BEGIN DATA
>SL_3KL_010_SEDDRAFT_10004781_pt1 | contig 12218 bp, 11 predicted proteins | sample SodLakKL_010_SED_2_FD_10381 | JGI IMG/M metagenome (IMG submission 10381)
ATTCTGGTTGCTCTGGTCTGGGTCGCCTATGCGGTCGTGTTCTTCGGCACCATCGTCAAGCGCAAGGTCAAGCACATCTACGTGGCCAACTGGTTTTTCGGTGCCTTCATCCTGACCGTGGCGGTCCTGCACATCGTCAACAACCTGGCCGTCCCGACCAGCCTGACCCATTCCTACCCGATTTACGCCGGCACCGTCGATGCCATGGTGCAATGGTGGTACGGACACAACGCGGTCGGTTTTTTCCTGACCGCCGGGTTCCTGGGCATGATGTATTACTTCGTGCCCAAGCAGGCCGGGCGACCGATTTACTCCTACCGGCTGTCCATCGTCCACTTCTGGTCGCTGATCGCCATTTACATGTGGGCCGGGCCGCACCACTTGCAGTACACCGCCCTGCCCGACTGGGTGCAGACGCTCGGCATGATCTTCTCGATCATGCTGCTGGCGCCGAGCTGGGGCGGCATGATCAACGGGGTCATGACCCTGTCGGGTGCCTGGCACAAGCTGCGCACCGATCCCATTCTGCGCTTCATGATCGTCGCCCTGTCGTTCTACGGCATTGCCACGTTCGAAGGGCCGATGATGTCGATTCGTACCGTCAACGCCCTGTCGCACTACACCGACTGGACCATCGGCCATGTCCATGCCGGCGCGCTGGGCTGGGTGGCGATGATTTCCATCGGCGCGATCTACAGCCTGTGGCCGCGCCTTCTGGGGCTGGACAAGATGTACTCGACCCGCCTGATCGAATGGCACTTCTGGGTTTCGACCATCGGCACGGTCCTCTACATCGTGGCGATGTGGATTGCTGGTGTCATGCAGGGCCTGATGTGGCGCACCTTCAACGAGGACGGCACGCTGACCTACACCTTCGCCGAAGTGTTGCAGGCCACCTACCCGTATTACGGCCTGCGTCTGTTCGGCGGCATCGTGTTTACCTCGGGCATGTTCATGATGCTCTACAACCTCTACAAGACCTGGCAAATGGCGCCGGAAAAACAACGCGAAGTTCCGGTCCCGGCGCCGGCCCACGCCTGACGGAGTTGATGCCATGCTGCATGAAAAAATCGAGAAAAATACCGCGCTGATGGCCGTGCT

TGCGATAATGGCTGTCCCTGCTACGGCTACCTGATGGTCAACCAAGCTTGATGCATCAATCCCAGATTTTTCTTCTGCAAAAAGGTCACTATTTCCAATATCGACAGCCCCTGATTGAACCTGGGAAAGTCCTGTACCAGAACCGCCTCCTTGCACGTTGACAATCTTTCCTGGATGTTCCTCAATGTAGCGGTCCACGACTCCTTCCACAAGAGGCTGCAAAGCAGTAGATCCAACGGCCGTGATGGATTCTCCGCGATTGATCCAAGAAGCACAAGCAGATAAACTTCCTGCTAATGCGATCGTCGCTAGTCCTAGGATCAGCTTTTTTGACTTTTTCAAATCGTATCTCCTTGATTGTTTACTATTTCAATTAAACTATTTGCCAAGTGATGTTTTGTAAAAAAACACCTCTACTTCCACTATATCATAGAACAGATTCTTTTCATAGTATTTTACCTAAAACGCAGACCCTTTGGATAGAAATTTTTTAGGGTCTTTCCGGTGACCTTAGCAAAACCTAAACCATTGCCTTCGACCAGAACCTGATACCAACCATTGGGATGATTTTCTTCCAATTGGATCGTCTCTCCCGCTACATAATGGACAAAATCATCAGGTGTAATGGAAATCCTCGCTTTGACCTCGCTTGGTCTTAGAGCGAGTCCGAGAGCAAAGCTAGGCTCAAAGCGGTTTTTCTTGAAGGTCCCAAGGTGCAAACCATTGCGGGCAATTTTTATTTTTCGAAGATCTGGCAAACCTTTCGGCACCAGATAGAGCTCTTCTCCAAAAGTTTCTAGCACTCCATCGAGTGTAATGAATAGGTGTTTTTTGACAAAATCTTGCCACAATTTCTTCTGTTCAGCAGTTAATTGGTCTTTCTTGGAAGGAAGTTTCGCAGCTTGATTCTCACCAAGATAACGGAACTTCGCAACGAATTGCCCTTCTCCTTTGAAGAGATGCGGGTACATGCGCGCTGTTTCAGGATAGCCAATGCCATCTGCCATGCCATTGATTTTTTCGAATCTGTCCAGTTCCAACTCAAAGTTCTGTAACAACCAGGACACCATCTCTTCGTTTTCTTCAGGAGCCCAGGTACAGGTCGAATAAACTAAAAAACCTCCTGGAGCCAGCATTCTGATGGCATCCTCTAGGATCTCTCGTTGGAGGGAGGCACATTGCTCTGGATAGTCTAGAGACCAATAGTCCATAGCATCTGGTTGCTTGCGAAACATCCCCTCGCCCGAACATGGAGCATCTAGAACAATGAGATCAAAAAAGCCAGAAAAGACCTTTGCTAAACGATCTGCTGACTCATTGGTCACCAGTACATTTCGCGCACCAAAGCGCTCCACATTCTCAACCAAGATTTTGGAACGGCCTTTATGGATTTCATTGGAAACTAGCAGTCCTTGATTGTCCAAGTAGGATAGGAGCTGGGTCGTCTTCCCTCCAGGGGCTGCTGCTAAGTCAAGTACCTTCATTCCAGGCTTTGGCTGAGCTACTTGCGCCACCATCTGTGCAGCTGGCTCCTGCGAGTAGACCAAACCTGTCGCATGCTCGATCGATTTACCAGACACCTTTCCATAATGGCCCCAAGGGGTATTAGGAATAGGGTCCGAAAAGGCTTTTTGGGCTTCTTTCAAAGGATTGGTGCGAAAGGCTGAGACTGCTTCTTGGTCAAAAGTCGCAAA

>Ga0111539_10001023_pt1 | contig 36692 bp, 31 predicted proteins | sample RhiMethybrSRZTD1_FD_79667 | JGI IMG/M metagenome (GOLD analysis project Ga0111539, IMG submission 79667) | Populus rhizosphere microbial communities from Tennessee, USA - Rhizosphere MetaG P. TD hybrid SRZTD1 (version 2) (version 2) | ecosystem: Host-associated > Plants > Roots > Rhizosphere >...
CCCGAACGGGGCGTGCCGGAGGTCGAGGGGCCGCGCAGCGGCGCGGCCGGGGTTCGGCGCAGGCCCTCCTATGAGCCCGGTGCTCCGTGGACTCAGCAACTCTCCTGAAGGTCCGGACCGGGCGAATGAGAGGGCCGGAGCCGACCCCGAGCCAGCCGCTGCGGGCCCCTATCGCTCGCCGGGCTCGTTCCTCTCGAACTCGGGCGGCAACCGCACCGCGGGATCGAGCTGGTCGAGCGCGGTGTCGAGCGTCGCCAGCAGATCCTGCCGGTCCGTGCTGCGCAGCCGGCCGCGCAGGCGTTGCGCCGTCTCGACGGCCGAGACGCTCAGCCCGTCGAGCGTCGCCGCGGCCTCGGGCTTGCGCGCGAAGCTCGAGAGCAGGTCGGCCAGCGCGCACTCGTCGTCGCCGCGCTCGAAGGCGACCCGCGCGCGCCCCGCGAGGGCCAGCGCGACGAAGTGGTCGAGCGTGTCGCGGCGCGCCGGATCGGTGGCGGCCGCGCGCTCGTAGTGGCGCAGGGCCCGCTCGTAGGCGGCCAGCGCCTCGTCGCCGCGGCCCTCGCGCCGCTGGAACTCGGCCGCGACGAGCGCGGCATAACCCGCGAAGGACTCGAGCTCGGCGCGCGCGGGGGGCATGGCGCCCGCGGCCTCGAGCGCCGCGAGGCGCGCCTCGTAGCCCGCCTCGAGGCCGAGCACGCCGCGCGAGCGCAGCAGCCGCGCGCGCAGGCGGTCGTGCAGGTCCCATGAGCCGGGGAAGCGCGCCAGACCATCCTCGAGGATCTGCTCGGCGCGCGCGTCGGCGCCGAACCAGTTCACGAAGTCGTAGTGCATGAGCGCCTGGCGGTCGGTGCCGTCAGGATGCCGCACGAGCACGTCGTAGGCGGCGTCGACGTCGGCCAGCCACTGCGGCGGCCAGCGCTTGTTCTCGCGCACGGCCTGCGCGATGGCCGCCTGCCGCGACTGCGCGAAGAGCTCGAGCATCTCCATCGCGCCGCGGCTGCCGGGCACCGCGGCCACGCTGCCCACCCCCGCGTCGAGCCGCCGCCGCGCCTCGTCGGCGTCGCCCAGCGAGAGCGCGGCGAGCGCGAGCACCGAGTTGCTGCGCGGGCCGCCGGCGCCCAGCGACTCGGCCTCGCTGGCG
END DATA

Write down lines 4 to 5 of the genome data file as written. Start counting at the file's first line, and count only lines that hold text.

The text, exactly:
>Ga0111539_10001023_pt1 | contig 36692 bp, 31 predicted proteins | sample RhiMethybrSRZTD1_FD_79667 | JGI IMG/M metagenome (GOLD analysis project Ga0111539, IMG submission 79667) | Populus rhizosphere microbial communities from Tennessee, USA - Rhizosphere MetaG P. TD hybrid SRZTD1 (version 2) (version 2) | ecosystem: Host-associated > Plants > Roots > Rhizosphere >...
CCCGAACGGGGCGTGCCGGAGGTCGAGGGGCCGCGCAGCGGCGCGGCCGGGGTTCGGCGCAGGCCCTCCTATGAGCCCGGTGCTCCGTGGACTCAGCAACTCTCCTGAAGGTCCGGACCGGGCGAATGAGAGGGCCGGAGCCGACCCCGAGCCAGCCGCTGCGGGCCCCTATCGCTCGCCGGGCTCGTTCCTCTCGAACTCGGGCGGCAACCGCACCGCGGGATCGAGCTGGTCGAGCGCGGTGTCGAGCGTCGCCAGCAGATCCTGCCGGTCCGTGCTGCGCAGCCGGCCGCGCAGGCGTTGCGCCGTCTCGACGGCCGAGACGCTCAGCCCGTCGAGCGTCGCCGCGGCCTCGGGCTTGCGCGCGAAGCTCGAGAGCAGGTCGGCCAGCGCGCACTCGTCGTCGCCGCGCTCGAAGGCGACCCGCGCGCGCCCCGCGAGGGCCAGCGCGACGAAGTGGTCGAGCGTGTCGCGGCGCGCCGGATCGGTGGCGGCCGCGCGCTCGTAGTGGCGCAGGGCCCGCTCGTAGGCGGCCAGCGCCTCGTCGCCGCGGCCCTCGCGCCGCTGGAACTCGGCCGCGACGAGCGCGGCATAACCCGCGAAGGACTCGAGCTCGGCGCGCGCGGGGGGCATGGCGCCCGCGGCCTCGAGCGCCGCGAGGCGCGCCTCGTAGCCCGCCTCGAGGCCGAGCACGCCGCGCGAGCGCAGCAGCCGCGCGCGCAGGCGGTCGTGCAGGTCCCATGAGCCGGGGAAGCGCGCCAGACCATCCTCGAGGATCTGCTCGGCGCGCGCGTCGGCGCCGAACCAGTTCACGAAGTCGTAGTGCATGAGCGCCTGGCGGTCGGTGCCGTCAGGATGCCGCACGAGCACGTCGTAGGCGGCGTCGACGTCGGCCAGCCACTGCGGCGGCCAGCGCTTGTTCTCGCGCACGGCCTGCGCGATGGCCGCCTGCCGCGACTGCGCGAAGAGCTCGAGCATCTCCATCGCGCCGCGGCTGCCGGGCACCGCGGCCACGCTGCCCACCCCCGCGTCGAGCCGCCGCCGCGCCTCGTCGGCGTCGCCCAGCGAGAGCGCGGCGAGCGCGAGCACCGAGTTGCTGCGCGGGCCGCCGGCGCCCAGCGACTCGGCCTCGCTGGCG